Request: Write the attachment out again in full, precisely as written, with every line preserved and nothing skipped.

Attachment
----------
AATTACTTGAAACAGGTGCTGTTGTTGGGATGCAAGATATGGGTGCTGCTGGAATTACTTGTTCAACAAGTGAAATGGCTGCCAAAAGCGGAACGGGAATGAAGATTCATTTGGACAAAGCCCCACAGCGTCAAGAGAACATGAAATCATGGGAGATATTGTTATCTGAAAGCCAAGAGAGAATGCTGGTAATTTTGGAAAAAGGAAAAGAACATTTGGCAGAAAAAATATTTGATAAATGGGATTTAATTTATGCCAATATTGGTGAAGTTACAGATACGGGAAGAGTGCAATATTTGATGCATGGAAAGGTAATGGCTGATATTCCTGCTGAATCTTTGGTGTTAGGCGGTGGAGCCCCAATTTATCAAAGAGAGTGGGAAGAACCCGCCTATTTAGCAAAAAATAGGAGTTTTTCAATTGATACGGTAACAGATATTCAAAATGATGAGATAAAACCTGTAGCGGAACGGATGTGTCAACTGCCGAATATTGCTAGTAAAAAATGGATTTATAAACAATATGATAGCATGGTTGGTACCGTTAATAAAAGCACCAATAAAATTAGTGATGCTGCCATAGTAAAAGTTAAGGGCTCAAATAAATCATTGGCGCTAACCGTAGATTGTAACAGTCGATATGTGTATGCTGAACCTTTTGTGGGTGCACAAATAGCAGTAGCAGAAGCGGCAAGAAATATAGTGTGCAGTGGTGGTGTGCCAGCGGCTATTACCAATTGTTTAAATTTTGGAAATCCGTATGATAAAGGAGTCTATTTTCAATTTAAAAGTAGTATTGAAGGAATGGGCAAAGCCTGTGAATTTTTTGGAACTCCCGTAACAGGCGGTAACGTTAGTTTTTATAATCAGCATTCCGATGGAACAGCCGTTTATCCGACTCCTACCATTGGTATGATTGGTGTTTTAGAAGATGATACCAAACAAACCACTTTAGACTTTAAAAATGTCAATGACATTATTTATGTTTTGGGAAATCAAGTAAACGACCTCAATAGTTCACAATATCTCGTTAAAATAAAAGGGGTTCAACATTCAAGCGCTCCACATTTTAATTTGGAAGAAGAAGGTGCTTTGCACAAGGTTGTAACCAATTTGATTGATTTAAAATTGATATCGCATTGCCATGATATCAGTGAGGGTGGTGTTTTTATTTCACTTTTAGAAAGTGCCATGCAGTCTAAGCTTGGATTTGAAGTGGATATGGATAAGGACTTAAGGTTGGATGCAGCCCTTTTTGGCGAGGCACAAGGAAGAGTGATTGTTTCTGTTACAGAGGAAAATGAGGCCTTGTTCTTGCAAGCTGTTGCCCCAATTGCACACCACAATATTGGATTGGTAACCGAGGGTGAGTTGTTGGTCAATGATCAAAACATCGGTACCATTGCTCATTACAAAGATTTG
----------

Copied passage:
AATTACTTGAAACAGGTGCTGTTGTTGGGATGCAAGATATGGGTGCTGCTGGAATTACTTGTTCAACAAGTGAAATGGCTGCCAAAAGCGGAACGGGAATGAAGATTCATTTGGACAAAGCCCCACAGCGTCAAGAGAACATGAAATCATGGGAGATATTGTTATCTGAAAGCCAAGAGAGAATGCTGGTAATTTTGGAAAAAGGAAAAGAACATTTGGCAGAAAAAATATTTGATAAATGGGATTTAATTTATGCCAATATTGGTGAAGTTACAGATACGGGAAGAGTGCAATATTTGATGCATGGAAAGGTAATGGCTGATATTCCTGCTGAATCTTTGGTGTTAGGCGGTGGAGCCCCAATTTATCAAAGAGAGTGGGAAGAACCCGCCTATTTAGCAAAAAATAGGAGTTTTTCAATTGATACGGTAACAGATATTCAAAATGATGAGATAAAACCTGTAGCGGAACGGATGTGTCAACTGCCGAATATTGCTAGTAAAAAATGGATTTATAAACAATATGATAGCATGGTTGGTACCGTTAATAAAAGCACCAATAAAATTAGTGATGCTGCCATAGTAAAAGTTAAGGGCTCAAATAAATCATTGGCGCTAACCGTAGATTGTAACAGTCGATATGTGTATGCTGAACCTTTTGTGGGTGCACAAATAGCAGTAGCAGAAGCGGCAAGAAATATAGTGTGCAGTGGTGGTGTGCCAGCGGCTATTACCAATTGTTTAAATTTTGGAAATCCGTATGATAAAGGAGTCTATTTTCAATTTAAAAGTAGTATTGAAGGAATGGGCAAAGCCTGTGAATTTTTTGGAACTCCCGTAACAGGCGGTAACGTTAGTTTTTATAATCAGCATTCCGATGGAACAGCCGTTTATCCGACTCCTACCATTGGTATGATTGGTGTTTTAGAAGATGATACCAAACAAACCACTTTAGACTTTAAAAATGTCAATGACATTATTTATGTTTTGGGAAATCAAGTAAACGACCTCAATAGTTCACAATATCTCGTTAAAATAAAAGGGGTTCAACATTCAAGCGCTCCACATTTTAATTTGGAAGAAGAAGGTGCTTTGCACAAGGTTGTAACCAATTTGATTGATTTAAAATTGATATCGCATTGCCATGATATCAGTGAGGGTGGTGTTTTTATTTCACTTTTAGAAAGTGCCATGCAGTCTAAGCTTGGATTTGAAGTGGATATGGATAAGGACTTAAGGTTGGATGCAGCCCTTTTTGGCGAGGCACAAGGAAGAGTGATTGTTTCTGTTACAGAGGAAAATGAGGCCTTGTTCTTGCAAGCTGTTGCCCCAATTGCACACCACAATATTGGATTGGTAACCGAGGGTGAGTTGTTGGTCAATGATCAAAACATCGGTACCATTGCTCATTACAAAGATTTG